Looming deficits challenge economic projections 

There’s bad news coming from the commercial property market, but not the sort you have been hearing from banks that loaned money to developers of properties that have fallen in value.

The bad news comes from Washington, where a group of foreign investors represented by HSBC Holdings PLC just paid a top price for a stake in 1625 Eye St., an 85,000-square-foot office building that The Wall Street Journal reports is fully rented.

It seems that these investors and others like them are bullish on the D.C. commercial property market because they expect the government to continue to grow and sop up office space at a rate that private sector firms in other cities cannot hope to match.

Good news for property developers, bad news for taxpayers, who will suffer a double whammy: The cost of all those new bureaucrats, and the rising cost of the space needed to house them and their mounds of paperwork.

This means that the federal deficit, already at levels that have the rating agencies warning that the triple-A rating on our government’s sovereign debt is no longer beyond question, is due to remain at levels that at one time were considered unthinkable.

John Podesta and Michael Ettlinger, president and vice president, respectively, of the liberal Center for American Progress, see real dangers in the long-term debt outlook:

“The deficit is projected to drop in the next few years, but never below 4 percent of GDP … After hitting a low in the middle of the decade, it will rise for the rest of the decade and beyond. The mere anticipation of such a large, sustained deficit poses risks to financial markets and the economy, and undermines U.S. standing.”

And this grim scenario is based on assumptions many observers believe to be excessively optimistic.

Add to this the fact that the Social Security and Medicare trust funds will be out of money in 2017 and 2037, respectively. That sounds a long way off, but well before then investors will be raising the interest rate they demand to continue lending the government the billions it needs to cover its deficits. Panelists at the recent meeting of the American Economic Association told interviewers the situation “frightens all of us.”

It undoubtedly also frightens Fed chairman Ben Bernanke and at least some of his colleagues. They have been keeping interest rates close to zero to encourage borrowing and to make cheap funds available to banks to relend, so that they can build up their profits and capital bases. And they have been printing money with which to buy all those government IOUs.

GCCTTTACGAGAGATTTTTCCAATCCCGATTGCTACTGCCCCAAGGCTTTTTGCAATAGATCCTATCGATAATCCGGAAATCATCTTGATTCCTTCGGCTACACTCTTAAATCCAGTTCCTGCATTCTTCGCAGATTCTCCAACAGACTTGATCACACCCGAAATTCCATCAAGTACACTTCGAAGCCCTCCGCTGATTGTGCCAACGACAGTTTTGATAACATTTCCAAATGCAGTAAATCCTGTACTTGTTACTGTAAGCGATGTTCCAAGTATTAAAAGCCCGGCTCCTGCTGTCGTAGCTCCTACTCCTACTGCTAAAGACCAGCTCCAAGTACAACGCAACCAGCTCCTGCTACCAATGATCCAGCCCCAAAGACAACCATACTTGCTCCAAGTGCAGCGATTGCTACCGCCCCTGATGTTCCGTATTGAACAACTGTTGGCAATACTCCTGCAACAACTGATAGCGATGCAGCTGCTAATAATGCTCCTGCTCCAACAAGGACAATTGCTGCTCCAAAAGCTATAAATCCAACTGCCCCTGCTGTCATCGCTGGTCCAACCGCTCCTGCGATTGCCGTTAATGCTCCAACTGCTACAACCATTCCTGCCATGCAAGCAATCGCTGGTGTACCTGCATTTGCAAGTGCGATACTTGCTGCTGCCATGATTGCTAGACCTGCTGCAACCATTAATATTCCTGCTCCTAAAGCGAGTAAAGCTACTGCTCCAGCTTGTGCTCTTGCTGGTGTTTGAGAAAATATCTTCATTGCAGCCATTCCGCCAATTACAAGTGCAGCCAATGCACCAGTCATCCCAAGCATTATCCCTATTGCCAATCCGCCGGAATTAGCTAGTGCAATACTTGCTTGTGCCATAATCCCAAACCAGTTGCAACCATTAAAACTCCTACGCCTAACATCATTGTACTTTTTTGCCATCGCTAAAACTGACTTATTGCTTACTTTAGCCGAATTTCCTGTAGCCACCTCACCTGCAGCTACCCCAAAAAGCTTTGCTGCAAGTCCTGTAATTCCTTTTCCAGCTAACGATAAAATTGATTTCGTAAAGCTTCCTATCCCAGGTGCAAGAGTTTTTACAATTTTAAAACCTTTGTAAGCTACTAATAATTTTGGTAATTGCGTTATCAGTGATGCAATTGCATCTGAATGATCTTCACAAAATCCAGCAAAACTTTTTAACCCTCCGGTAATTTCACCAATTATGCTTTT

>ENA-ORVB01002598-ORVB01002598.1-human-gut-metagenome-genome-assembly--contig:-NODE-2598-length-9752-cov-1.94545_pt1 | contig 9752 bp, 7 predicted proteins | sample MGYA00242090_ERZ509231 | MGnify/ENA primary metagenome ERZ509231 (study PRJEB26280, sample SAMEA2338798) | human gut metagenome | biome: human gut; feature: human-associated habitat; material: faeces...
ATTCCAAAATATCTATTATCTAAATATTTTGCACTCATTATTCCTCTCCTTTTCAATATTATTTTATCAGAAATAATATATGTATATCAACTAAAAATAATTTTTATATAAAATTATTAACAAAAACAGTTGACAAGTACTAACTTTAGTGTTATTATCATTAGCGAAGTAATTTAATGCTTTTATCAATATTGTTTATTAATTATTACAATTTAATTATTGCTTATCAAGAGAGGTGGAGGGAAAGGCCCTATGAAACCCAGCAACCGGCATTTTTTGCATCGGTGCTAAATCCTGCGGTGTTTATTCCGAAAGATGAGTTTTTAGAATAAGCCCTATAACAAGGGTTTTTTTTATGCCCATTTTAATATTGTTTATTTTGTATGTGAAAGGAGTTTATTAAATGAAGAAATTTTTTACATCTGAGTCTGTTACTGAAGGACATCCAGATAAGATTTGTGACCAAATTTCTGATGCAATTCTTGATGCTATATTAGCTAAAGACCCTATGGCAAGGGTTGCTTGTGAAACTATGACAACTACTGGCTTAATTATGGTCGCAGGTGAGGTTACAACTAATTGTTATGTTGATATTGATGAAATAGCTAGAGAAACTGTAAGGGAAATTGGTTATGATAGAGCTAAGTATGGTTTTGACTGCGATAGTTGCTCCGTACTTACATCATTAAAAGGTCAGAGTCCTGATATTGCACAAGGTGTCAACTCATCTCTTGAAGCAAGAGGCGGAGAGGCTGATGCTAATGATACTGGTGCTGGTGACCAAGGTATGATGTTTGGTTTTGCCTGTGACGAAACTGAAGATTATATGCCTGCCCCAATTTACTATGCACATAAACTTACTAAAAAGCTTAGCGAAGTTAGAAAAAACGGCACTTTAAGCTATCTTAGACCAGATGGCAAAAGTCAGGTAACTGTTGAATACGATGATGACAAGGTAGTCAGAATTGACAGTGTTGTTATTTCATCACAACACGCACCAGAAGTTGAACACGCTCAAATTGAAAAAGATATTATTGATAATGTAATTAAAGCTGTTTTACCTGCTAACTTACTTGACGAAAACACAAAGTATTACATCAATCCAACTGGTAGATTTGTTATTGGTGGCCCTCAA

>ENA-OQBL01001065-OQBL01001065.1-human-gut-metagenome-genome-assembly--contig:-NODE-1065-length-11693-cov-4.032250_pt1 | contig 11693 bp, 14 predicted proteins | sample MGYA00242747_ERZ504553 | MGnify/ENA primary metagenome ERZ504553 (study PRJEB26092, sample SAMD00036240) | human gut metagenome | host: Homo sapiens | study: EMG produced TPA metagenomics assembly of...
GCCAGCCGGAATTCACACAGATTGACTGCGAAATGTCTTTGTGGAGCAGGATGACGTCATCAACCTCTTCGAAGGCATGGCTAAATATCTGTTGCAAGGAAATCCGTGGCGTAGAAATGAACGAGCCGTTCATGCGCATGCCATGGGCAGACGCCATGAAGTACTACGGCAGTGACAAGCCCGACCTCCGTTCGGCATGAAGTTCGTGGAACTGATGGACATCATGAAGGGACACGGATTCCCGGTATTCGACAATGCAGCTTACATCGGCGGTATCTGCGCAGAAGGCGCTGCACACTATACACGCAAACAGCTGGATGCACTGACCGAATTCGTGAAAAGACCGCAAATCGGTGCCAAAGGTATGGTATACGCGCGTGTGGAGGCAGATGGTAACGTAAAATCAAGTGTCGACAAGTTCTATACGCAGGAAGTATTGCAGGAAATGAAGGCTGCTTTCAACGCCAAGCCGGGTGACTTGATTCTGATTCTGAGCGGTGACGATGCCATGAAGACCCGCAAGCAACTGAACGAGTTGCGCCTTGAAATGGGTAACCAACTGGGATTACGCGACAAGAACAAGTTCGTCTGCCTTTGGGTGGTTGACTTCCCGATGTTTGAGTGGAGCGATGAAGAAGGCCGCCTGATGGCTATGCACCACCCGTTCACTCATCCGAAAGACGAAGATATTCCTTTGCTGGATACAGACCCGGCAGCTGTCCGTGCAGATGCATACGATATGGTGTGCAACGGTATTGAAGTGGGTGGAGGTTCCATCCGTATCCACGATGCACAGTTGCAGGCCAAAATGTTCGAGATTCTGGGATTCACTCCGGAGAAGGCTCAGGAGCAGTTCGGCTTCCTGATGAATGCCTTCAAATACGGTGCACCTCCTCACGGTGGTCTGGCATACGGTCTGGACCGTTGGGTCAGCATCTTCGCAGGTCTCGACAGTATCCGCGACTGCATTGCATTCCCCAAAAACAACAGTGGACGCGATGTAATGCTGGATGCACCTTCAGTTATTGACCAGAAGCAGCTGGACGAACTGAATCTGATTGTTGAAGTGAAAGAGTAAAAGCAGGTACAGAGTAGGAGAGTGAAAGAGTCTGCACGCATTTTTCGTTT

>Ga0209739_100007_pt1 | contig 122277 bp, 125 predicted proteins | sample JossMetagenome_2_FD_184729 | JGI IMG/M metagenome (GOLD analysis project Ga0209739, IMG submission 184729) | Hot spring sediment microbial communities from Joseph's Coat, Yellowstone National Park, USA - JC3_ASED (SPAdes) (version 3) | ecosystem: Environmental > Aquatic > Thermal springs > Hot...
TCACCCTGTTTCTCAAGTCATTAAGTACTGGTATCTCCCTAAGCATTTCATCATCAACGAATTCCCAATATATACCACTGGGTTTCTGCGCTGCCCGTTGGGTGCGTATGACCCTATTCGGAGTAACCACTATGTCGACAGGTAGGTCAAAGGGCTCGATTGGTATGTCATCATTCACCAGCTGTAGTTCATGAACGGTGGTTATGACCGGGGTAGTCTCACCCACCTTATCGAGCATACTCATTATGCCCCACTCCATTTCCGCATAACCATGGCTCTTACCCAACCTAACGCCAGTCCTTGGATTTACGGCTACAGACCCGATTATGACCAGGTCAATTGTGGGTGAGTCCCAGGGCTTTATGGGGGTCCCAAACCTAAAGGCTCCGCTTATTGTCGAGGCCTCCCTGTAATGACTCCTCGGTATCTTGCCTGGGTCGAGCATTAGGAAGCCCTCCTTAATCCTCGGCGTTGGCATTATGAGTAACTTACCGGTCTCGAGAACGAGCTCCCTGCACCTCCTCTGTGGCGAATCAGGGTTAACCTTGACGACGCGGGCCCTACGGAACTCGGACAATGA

The Fed says it knows how to cut back on all these stimulus policies, but is waiting to pull the trigger until it is certain that the economic recovery is sustainable and the job market on the mend. But if the federal government keeps spending as if tomorrow will never come, the Fed will have to make its move sooner rather than later.

With no end in sight to deficits that come to an outsized portion of our GDP — we are now up there with Greece in the size of our deficits relative to our GDP, and that country’s debt has been down-rated — the Fed might, just might, feel obliged to tighten sooner and harder than it otherwise would. It might feel uncomfortable throwing the kerosene of cheap money onto the flames created by large deficits.

Voters have so far been diverted by the battle over health care, soon to conclude. Then, their attention will focus even more intently on the budget deficit. Not that the specific numbers, or the specific proposals, will be etched in the memories of other than full-time political geeks. They won’t.

Instead, most people understand something more human than policy wonks’ talk of pay-as-you-go (unenforceable), or a line-item veto (unattainable), or wasteful spending (inevitable). They don’t like the idea of leaving a huge bill for their children and grandchildren to pay.

The president and the Congress have no such compunction. Their time horizon is the next election, not the coming-to-age of their grandchildren. Which is why spending is for now, and deficit reduction for another day. That strategy just might backfire. The economy is recovering. Not rapidly, and not in all sectors, but recovering.

That could come to an abrupt halt if the Fed is forced to tighten too soon. And with it the recovery, and the public lives of more than a few politicians.

Examiner columnist Irwin M. Stelzer is a senior fellow and director of the Hudson Institute’s Center for Economic Policy Studies.

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Irwin Stelzer


It is good fun to be associated with an organization that is willing to challenge the position of a "monopoly newspaper."

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